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Rare hotel featuring inclusive design opens in Amherst

Rare hotel featuring inclusive design opens in Amherst

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New Amherst Hampton Inn

The new Hampton Inn, which boasts that it is the first universal design hotel in the country, is preparing for their opening this Friday and the staff is busy doing the final walk-through.

Thermostats at lower points on the walls of the rooms. Bathrooms with roll-in showers and knee clearance under the sink.

And access from the parking lot into and around the hotel without needing to go up or down any steps.

These are other features are meant to make the new Hampton Inn Buffalo-Amherst as welcoming as possible to all guests of all abilities.

"The world is changing and buildings should, too," said Danise Levine, an architect and assistant director of the University at Buffalo's Center for Inclusive Design and Environmental Access, who consulted on the design. "The demand is there."

In fact, it's the first hotel in the country certified as universally designed, a standard that incorporates inclusive elements throughout the venue. 

The $14.4 million hotel, developed by Uniland Development Co. and operated by Brookwood Hospitality, opens Friday next to Amherst's Northtown Center.

"There is nothing about this hotel that is your typical Hampton," said Stephanie Pericozzi, the hotel's general manager.

Its opening comes as the novel coronavirus pandemic has eased in New York but travel and the large sports tournaments expected to fill the hotel's 107 rooms haven't rebounded yet.

Three years ago, Uniland was the only developer that responded to a request to build a hotel on a town-owned, 3-acre site at the Northtown Center ice rink and recreation facility.

Uniland in 2018 won $1.15 million in incentives from the Amherst Industrial Development Agency by arguing the project qualified as a tourism destination. The developer later bought the property from the town.

Uniland from the beginning set out to design a hotel that could better accommodate sled-hockey players and other athletes with disabilities.

Universal, or inclusive, design is different than accessible design, said Levine of UB's IDEA Center. Accessibility is a minimum standard and can be an afterthought in the design process.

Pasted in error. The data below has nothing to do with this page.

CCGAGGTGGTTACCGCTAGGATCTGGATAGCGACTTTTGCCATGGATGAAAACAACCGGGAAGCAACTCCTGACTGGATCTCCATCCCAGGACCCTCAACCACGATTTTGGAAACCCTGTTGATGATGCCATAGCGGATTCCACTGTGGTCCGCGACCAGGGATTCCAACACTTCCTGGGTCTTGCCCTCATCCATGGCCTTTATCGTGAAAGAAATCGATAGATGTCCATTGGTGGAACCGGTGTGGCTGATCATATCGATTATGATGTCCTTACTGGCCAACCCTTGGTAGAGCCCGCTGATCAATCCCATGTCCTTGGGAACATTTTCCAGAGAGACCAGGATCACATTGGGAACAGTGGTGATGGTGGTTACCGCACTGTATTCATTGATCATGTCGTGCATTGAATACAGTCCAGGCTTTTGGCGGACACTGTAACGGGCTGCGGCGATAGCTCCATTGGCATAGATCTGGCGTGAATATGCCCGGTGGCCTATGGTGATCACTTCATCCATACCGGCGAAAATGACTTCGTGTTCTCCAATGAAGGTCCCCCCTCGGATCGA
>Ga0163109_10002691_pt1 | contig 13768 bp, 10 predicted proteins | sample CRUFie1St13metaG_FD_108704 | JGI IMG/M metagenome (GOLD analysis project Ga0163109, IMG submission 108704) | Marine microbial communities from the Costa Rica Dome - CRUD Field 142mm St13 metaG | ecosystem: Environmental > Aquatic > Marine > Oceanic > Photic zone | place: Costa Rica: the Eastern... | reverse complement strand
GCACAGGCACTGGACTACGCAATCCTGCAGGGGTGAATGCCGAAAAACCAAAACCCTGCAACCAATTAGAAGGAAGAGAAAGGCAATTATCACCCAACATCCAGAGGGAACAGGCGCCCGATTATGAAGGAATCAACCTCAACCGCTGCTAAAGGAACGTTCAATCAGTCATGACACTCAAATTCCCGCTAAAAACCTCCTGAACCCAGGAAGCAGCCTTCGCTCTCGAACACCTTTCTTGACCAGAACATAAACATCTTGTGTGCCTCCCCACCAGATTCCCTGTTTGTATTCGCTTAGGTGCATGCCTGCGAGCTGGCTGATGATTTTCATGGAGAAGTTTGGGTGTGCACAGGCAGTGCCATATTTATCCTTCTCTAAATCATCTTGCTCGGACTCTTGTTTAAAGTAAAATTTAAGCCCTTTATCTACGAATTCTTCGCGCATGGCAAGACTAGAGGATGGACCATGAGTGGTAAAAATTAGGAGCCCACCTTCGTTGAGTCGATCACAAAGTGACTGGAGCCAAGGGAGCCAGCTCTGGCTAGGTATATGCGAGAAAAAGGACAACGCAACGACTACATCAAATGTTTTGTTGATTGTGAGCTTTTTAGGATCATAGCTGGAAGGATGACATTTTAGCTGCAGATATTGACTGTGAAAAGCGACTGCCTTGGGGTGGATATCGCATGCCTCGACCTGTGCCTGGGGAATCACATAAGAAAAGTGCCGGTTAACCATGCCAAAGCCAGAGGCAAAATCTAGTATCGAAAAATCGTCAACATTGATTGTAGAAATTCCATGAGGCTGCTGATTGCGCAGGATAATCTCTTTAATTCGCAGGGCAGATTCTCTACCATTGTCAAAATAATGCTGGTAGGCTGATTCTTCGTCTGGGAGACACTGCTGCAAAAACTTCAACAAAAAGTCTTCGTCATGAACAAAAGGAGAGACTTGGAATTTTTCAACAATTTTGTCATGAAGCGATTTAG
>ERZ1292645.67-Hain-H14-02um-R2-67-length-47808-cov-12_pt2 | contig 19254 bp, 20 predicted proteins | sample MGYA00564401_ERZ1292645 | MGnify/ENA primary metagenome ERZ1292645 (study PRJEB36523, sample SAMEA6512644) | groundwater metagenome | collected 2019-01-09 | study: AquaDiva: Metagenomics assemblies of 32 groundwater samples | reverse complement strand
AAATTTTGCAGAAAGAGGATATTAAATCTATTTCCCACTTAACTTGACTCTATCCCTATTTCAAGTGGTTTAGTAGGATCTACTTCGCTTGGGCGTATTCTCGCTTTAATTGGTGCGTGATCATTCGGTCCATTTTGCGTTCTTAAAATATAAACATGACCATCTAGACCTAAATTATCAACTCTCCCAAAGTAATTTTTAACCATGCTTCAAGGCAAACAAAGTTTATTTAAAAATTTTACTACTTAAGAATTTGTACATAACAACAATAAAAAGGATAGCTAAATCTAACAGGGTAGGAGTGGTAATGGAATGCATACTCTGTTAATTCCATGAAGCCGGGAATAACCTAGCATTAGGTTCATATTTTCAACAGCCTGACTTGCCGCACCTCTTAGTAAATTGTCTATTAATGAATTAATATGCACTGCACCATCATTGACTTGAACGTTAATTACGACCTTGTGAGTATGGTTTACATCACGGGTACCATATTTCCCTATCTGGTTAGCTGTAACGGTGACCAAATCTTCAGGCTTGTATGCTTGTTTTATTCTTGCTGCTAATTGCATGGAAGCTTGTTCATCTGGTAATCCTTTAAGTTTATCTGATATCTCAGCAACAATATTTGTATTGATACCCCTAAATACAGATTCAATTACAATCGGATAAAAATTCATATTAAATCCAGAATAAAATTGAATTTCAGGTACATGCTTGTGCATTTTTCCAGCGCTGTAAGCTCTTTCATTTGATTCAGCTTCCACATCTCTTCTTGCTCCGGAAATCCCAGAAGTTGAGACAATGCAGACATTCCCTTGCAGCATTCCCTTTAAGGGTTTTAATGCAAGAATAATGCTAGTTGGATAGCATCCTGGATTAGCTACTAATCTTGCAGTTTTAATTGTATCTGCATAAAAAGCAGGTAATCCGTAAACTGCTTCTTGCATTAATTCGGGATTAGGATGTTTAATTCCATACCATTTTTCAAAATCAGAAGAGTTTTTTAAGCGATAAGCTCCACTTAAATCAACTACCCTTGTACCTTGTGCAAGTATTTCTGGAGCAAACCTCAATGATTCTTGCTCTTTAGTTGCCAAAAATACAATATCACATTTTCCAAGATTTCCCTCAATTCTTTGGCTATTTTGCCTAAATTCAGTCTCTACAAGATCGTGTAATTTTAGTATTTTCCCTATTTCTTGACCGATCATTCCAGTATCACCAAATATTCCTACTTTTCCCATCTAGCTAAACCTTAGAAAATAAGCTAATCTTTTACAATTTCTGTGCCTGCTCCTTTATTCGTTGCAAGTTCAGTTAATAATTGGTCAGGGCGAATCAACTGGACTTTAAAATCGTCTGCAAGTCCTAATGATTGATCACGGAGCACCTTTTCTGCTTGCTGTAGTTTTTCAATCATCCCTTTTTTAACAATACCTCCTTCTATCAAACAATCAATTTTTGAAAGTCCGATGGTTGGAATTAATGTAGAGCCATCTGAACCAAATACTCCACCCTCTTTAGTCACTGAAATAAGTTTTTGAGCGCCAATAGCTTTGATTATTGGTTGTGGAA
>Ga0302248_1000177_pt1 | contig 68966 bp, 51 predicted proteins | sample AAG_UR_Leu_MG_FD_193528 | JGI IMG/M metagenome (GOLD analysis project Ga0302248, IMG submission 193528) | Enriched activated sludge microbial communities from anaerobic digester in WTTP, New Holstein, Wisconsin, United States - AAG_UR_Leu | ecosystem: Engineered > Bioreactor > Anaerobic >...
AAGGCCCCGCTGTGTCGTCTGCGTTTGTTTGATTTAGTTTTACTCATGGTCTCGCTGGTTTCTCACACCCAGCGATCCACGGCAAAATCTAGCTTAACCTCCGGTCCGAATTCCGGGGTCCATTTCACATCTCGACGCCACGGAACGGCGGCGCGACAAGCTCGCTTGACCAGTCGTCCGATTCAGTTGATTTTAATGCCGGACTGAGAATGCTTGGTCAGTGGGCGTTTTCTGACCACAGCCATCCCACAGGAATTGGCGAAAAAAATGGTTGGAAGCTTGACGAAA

The standard also usually centers on people with mobility or vision impairment and doesn't address the needs of people with, for example, cognitive disabilities, colorblindness, chemical sensitivity, she said.

"Accessibility is not good enough and as designers we need to go beyond that," Levine said.

There are no standard Hampton rooms in the hotel at 1601 Amherst Manor Drive. Seven of the 107 rooms are fully accessible, as required, with features such as a seat in the shower and window shades operated by a push button instead of a pull cord.

But the rest all have at least some universal design features. These include: the thermostat set lower on the wall, the roll-in shower, knee clearance at the sink, floating shelves next to the beds that leave room underneath for a CPAP machine or other item, a different shade of carpeting at doors to the rooms and room number signs that also have a black and white picture and braille writing.

The lobby, fitness center, entrances to rooms and the rooms themselves all offer more space than at a standard Hampton Inn and all entrances are at grade. This helps people who use a wheelchair or scooter but also benefits parents pushing strollers and athletes lugging bags filled with sports equipment.

"It's just a smart, sensible design," said Pericozzi, the general manager.

Brookwood Hospitality co-founder Phil Gaulin said the hotel could have fit another 10 or 12 rooms on the same footprint if all the rooms were standard in size.

The hotel expects to serve a number of out-of-town and out-of-state athletes and their families and has some Buffalo touches, such as items from the BFLO Store.

Crews broke ground on the four-story hotel in October 2018. The Covid-19 outbreak forced work to stop for 3 1/2 weeks on the hotel, which was delayed from its mid-May scheduled opening.

Guests must wear masks at all times in public spaces. The serve-yourself breakfast bar is replaced by staff-prepared meals and prepackaged food items.

The fitness center is open only by reservation to just one user at a time. Staff are wrapping remote controls in plastic coverings, for example, and will put a piece of tape as a seal on room doors after each cleaning.

Rooms average around $145 per night. The sports tournaments the hotel was counting on are basically lost for the summer and fall seasons. Pericozzi said the hotel has a block of rooms booked for a tournament in December and for two others early next year.

"We're hoping we'll see a gradual increase over time," said Brookwood's Gaulin.

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